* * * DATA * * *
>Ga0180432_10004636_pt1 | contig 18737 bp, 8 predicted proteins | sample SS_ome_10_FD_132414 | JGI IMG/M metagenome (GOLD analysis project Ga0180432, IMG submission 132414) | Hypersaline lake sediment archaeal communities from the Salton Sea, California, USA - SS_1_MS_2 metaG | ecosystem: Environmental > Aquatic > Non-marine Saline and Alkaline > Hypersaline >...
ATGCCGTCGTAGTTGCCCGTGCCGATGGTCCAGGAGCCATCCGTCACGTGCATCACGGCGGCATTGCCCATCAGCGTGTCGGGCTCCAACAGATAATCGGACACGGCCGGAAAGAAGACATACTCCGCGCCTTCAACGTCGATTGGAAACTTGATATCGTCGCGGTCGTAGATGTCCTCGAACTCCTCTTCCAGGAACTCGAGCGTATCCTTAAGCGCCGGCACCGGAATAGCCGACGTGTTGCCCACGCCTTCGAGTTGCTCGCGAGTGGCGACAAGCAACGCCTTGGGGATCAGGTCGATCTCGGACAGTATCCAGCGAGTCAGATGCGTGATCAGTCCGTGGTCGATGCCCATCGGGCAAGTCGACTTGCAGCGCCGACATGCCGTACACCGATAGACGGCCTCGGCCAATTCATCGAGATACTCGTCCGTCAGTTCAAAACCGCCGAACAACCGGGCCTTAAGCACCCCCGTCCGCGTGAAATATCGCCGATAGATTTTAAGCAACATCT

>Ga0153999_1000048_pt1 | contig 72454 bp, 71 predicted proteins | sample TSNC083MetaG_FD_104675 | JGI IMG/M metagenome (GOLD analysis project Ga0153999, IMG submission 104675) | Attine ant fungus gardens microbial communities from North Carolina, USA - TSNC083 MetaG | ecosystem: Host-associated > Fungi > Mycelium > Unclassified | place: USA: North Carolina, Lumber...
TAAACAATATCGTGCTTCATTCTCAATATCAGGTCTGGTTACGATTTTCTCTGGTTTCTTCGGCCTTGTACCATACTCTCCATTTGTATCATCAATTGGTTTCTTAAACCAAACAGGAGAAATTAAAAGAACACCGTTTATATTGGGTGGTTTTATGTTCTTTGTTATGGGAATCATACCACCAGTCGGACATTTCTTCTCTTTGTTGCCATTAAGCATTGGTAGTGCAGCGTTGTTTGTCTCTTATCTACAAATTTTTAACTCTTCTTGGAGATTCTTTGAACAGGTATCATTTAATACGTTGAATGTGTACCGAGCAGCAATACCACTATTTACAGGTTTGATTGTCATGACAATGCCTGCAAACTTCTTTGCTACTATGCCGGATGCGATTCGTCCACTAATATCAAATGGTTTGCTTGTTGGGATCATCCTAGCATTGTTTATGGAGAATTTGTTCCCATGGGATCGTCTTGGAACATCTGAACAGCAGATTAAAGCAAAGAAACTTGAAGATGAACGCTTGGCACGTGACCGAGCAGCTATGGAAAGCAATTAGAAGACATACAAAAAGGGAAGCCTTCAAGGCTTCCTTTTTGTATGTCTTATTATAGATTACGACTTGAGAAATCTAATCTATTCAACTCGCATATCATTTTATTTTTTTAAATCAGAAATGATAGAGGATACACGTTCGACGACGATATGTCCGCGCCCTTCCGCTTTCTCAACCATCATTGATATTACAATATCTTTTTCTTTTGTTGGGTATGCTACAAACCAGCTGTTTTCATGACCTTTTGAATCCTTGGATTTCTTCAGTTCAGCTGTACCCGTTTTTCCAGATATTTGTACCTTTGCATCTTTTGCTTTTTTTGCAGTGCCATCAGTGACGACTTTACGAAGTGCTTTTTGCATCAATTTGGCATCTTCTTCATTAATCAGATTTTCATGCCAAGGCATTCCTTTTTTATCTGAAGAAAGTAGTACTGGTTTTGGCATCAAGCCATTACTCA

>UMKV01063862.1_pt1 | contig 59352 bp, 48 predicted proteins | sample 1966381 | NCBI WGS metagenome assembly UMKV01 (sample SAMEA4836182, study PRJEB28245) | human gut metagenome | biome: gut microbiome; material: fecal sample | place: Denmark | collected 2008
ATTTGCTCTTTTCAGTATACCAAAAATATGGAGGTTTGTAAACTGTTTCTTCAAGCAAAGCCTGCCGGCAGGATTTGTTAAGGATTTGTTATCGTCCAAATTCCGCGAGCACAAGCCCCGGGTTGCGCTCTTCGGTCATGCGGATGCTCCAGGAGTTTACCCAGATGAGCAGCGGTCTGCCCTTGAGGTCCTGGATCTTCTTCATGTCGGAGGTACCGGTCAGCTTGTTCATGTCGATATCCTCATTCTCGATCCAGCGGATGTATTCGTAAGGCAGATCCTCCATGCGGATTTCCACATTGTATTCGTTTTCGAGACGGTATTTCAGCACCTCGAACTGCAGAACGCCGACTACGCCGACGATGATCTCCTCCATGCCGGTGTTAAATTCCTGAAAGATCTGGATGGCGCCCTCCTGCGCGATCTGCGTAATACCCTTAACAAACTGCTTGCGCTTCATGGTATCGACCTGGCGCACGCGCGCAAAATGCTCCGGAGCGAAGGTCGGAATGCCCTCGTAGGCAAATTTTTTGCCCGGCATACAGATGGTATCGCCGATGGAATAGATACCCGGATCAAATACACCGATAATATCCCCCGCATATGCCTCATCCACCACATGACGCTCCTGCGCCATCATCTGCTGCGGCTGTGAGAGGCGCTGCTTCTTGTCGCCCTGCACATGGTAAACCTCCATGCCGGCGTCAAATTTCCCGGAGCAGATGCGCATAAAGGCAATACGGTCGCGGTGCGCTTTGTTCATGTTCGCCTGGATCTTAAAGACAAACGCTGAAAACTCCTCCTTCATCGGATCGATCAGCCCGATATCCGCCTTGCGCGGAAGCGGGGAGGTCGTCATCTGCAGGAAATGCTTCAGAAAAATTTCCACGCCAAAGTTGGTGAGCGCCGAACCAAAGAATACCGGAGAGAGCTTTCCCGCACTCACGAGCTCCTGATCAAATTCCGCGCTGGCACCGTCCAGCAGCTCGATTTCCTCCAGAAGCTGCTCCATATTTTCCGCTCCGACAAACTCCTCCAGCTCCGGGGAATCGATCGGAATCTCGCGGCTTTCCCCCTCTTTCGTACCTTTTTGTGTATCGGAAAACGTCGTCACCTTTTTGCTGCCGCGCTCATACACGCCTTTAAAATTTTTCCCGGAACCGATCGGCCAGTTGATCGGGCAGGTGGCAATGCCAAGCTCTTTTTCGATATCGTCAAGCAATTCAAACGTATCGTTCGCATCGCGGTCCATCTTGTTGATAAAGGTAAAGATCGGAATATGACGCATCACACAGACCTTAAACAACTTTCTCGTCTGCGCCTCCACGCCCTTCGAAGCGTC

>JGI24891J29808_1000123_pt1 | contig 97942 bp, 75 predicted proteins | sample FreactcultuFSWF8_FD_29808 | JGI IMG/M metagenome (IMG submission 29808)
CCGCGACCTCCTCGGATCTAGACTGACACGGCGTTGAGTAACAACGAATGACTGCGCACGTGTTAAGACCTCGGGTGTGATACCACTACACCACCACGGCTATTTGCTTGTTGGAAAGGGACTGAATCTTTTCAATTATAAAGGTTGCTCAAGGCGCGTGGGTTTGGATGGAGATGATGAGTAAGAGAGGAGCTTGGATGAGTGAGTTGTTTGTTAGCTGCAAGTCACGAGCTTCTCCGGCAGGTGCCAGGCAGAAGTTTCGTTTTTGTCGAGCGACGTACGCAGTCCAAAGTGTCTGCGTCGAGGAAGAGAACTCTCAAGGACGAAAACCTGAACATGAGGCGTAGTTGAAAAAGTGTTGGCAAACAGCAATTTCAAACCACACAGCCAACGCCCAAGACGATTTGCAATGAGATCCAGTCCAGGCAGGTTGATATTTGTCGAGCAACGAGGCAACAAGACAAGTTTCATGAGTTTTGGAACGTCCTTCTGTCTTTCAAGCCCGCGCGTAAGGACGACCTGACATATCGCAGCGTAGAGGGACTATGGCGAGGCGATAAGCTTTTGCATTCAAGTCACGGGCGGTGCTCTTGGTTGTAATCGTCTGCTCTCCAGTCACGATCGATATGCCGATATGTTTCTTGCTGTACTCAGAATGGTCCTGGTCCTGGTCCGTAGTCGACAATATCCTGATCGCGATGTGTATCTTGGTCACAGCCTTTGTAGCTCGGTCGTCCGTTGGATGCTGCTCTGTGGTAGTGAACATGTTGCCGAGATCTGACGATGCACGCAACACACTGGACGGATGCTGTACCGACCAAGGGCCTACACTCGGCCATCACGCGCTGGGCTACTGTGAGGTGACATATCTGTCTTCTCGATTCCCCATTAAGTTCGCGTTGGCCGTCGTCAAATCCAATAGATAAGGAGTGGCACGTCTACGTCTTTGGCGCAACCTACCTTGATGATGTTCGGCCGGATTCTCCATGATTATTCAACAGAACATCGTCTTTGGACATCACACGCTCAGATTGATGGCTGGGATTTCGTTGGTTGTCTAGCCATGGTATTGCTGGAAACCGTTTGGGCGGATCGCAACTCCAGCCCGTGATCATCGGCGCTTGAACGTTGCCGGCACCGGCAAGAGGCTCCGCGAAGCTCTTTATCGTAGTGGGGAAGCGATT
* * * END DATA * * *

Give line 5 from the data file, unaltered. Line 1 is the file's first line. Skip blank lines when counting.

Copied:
>UMKV01063862.1_pt1 | contig 59352 bp, 48 predicted proteins | sample 1966381 | NCBI WGS metagenome assembly UMKV01 (sample SAMEA4836182, study PRJEB28245) | human gut metagenome | biome: gut microbiome; material: fecal sample | place: Denmark | collected 2008